The larvae of the European pine sawfly, Neodiprion surtifer (Geoffroy), injure their hosts by old-growth defoliation, debarking, and current-shoot girdling. Defoliation is undoubtedly responsible for nearly all the growth loss. Both height growth and radial growth are inversely related to sawfly population levels, but radial growth is affected most, especially at higher population Ievels. The extent of growth loss is a function of the amount and the rate of foliage removed. Damage after 2 seasons depends upon the quantity of foliage available and removed in both seasons. Trees are seldom without foliage because some new-growth needles appear before all the old-growth needles can be consumed. Even at very heavy population levels defoliation seldom exceeds 90% when old and new foliage arc considered together. Since new foliage continues to grow after the sawflies leave the host, the trees "recover" later in the season. Host mortality was not observed even after 3 years of severe defoliation.
Document Type: Research Article
Publication date: October 1, 1966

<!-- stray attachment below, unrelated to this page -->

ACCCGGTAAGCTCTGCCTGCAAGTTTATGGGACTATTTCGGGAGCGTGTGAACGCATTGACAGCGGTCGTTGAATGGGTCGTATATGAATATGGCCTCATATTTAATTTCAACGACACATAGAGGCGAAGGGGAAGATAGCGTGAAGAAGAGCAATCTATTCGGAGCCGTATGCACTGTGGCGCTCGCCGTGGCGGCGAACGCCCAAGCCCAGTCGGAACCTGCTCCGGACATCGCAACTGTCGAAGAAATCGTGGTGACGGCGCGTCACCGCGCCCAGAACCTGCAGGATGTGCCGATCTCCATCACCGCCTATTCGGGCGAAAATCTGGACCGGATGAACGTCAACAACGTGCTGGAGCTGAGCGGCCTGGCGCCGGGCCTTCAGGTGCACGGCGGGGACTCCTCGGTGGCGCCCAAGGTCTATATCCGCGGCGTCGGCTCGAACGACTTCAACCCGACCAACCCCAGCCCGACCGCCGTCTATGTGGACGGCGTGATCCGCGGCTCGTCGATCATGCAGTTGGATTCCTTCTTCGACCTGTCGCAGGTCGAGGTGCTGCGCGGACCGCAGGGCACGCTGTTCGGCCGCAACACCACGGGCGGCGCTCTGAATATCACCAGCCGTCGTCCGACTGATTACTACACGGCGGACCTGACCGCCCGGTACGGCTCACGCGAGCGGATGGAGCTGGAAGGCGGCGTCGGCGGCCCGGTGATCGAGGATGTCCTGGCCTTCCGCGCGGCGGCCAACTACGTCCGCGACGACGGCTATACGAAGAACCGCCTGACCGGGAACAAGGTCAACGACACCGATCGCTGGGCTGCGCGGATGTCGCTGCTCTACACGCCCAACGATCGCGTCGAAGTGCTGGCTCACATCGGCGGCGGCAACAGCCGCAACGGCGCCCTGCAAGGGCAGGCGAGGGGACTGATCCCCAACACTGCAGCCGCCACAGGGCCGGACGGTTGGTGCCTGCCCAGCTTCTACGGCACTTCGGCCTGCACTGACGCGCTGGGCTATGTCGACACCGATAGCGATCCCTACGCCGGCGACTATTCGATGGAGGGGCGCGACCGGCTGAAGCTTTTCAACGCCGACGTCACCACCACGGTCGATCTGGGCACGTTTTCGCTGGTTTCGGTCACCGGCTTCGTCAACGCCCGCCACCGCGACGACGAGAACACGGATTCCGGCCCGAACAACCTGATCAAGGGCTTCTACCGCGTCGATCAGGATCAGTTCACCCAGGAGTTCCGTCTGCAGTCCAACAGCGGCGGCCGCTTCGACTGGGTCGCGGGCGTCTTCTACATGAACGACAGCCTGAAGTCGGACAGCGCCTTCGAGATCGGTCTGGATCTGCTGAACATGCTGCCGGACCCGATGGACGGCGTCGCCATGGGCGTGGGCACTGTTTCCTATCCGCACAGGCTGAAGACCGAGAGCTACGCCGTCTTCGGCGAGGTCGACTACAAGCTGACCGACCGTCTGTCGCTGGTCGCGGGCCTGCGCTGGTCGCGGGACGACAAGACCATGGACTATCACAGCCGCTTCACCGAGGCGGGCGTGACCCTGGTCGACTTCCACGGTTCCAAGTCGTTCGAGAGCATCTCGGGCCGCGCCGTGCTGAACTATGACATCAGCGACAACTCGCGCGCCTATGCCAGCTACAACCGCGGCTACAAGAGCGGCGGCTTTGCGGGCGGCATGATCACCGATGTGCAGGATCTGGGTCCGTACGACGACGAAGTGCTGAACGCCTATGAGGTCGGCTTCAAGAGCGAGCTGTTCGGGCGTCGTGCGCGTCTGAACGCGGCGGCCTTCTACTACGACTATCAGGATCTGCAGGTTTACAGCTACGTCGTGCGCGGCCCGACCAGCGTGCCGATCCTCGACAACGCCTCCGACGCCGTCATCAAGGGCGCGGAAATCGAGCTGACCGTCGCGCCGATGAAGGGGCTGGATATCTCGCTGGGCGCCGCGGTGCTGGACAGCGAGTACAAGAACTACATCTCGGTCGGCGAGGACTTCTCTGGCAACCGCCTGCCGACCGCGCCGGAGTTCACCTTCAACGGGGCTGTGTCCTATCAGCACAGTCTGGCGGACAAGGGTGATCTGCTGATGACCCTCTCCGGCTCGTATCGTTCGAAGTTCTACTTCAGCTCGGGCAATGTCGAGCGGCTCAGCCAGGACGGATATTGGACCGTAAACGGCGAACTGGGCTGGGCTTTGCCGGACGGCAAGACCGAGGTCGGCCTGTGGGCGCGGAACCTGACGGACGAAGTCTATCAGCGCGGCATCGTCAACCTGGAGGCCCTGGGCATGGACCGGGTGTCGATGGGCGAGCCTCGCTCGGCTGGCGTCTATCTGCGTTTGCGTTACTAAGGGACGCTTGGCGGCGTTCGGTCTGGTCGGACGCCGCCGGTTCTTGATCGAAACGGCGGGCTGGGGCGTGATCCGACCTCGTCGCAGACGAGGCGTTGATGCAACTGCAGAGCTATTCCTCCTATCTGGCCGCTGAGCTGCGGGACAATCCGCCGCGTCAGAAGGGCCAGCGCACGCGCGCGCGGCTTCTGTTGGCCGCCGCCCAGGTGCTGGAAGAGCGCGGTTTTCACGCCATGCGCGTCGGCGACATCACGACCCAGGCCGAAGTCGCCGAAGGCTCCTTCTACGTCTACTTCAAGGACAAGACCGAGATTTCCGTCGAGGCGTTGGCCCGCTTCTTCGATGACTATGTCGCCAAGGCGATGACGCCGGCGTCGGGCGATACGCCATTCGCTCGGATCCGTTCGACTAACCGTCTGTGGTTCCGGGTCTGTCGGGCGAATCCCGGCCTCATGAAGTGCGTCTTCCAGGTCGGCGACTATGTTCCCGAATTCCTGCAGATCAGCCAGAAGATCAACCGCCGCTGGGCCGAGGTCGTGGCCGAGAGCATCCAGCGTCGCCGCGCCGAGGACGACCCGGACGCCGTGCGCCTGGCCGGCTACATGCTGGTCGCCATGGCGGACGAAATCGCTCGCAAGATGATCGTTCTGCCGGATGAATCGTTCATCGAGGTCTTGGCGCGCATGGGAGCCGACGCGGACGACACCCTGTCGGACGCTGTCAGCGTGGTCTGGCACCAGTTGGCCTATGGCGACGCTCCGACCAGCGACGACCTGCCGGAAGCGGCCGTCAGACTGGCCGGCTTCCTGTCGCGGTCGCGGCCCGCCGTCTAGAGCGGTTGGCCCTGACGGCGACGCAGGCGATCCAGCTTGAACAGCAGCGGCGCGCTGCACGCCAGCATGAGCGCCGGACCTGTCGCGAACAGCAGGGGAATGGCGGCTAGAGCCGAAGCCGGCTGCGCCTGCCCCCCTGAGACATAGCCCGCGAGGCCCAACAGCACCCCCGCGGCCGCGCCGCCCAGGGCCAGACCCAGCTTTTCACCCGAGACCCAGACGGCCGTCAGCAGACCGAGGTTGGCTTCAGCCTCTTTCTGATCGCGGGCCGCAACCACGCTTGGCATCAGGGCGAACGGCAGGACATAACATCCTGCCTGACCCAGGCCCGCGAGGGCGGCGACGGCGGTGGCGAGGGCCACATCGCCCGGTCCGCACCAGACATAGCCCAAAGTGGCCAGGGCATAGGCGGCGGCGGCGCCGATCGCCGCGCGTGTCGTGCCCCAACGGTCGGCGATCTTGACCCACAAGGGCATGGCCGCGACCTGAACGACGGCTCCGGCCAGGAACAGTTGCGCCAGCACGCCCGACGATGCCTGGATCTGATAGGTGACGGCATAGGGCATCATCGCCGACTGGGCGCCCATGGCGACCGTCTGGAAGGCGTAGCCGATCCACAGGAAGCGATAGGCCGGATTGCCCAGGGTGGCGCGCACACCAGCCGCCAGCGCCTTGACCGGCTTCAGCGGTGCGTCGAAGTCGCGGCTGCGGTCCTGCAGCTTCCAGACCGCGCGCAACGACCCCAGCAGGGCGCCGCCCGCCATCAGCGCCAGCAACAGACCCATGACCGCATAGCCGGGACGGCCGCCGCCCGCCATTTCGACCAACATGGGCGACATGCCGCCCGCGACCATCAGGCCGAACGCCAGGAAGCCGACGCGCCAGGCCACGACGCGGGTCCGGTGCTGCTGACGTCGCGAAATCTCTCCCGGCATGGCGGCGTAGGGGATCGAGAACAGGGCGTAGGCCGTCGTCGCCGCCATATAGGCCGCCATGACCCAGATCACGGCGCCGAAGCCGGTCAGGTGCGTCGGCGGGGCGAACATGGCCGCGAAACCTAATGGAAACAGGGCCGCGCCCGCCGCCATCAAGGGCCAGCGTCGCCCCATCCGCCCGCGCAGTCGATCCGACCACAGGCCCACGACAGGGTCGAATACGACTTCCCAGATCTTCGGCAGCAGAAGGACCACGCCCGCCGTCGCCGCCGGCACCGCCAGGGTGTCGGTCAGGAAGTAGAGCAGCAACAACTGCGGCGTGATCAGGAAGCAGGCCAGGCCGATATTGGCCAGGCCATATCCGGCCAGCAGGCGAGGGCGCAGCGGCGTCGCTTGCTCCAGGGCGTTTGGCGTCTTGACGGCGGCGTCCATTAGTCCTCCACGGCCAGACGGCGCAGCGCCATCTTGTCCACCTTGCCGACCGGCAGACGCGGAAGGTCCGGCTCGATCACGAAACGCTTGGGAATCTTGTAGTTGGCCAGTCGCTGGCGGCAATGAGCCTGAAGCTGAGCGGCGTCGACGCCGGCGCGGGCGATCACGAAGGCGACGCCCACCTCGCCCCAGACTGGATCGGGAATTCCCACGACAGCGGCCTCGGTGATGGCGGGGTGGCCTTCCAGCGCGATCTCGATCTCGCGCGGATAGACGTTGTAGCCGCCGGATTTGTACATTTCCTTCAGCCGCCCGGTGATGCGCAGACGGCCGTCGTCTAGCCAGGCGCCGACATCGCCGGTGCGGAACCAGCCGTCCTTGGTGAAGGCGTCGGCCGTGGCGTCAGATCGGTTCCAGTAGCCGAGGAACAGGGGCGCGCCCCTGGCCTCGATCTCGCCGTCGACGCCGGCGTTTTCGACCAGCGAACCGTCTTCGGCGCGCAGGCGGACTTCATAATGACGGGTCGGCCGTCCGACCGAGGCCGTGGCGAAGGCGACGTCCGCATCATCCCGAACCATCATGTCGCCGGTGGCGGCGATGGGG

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Journal of Economic Entomology is published bimonthly in February, April, June, August, October, and December. The journal publishes articles on the economic significance of insects and is divided into the following sections: apiculture & social insects; arthropods in relation to plant disease; forum; insecticide resistance and resistance management; ecotoxicology; biological and microbial control; ecology and behavior; sampling and biostatistics; household and structural insects; medical entomology; molecular entomology; veterinary entomology; forest entomology; horticultural entomology; field and forage crops, and small grains; stored-product; commodity treatment and quarantine entomology; and plant resistance. In addition to research papers, Journal of Economic Entomology publishes Letters to the Editor, interpretive articles in a Forum section, Short Communications, Rapid Communications, and Book Reviews.